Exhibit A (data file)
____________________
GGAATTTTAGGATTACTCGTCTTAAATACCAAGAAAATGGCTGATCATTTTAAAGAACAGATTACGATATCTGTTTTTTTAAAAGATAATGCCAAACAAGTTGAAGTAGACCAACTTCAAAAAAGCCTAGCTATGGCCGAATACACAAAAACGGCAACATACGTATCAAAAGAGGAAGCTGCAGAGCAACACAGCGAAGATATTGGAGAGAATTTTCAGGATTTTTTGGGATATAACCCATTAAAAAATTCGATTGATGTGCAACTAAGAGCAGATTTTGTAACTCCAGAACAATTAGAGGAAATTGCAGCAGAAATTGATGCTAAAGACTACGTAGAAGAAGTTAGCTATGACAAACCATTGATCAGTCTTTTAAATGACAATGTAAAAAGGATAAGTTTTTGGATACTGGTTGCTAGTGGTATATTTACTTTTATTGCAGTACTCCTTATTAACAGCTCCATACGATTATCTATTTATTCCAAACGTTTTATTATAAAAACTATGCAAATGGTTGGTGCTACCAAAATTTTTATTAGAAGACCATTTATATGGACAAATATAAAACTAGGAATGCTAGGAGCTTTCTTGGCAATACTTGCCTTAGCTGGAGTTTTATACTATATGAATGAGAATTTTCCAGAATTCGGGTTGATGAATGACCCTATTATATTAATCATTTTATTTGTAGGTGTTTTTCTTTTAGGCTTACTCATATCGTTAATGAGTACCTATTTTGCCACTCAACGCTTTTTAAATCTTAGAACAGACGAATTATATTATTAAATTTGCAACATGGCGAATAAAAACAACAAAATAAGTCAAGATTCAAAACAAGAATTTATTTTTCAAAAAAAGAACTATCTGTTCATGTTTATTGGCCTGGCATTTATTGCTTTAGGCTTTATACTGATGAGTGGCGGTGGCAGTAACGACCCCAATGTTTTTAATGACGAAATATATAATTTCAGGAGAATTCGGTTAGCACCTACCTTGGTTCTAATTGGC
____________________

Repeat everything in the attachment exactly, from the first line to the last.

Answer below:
GGAATTTTAGGATTACTCGTCTTAAATACCAAGAAAATGGCTGATCATTTTAAAGAACAGATTACGATATCTGTTTTTTTAAAAGATAATGCCAAACAAGTTGAAGTAGACCAACTTCAAAAAAGCCTAGCTATGGCCGAATACACAAAAACGGCAACATACGTATCAAAAGAGGAAGCTGCAGAGCAACACAGCGAAGATATTGGAGAGAATTTTCAGGATTTTTTGGGATATAACCCATTAAAAAATTCGATTGATGTGCAACTAAGAGCAGATTTTGTAACTCCAGAACAATTAGAGGAAATTGCAGCAGAAATTGATGCTAAAGACTACGTAGAAGAAGTTAGCTATGACAAACCATTGATCAGTCTTTTAAATGACAATGTAAAAAGGATAAGTTTTTGGATACTGGTTGCTAGTGGTATATTTACTTTTATTGCAGTACTCCTTATTAACAGCTCCATACGATTATCTATTTATTCCAAACGTTTTATTATAAAAACTATGCAAATGGTTGGTGCTACCAAAATTTTTATTAGAAGACCATTTATATGGACAAATATAAAACTAGGAATGCTAGGAGCTTTCTTGGCAATACTTGCCTTAGCTGGAGTTTTATACTATATGAATGAGAATTTTCCAGAATTCGGGTTGATGAATGACCCTATTATATTAATCATTTTATTTGTAGGTGTTTTTCTTTTAGGCTTACTCATATCGTTAATGAGTACCTATTTTGCCACTCAACGCTTTTTAAATCTTAGAACAGACGAATTATATTATTAAATTTGCAACATGGCGAATAAAAACAACAAAATAAGTCAAGATTCAAAACAAGAATTTATTTTTCAAAAAAAGAACTATCTGTTCATGTTTATTGGCCTGGCATTTATTGCTTTAGGCTTTATACTGATGAGTGGCGGTGGCAGTAACGACCCCAATGTTTTTAATGACGAAATATATAATTTCAGGAGAATTCGGTTAGCACCTACCTTGGTTCTAATTGGC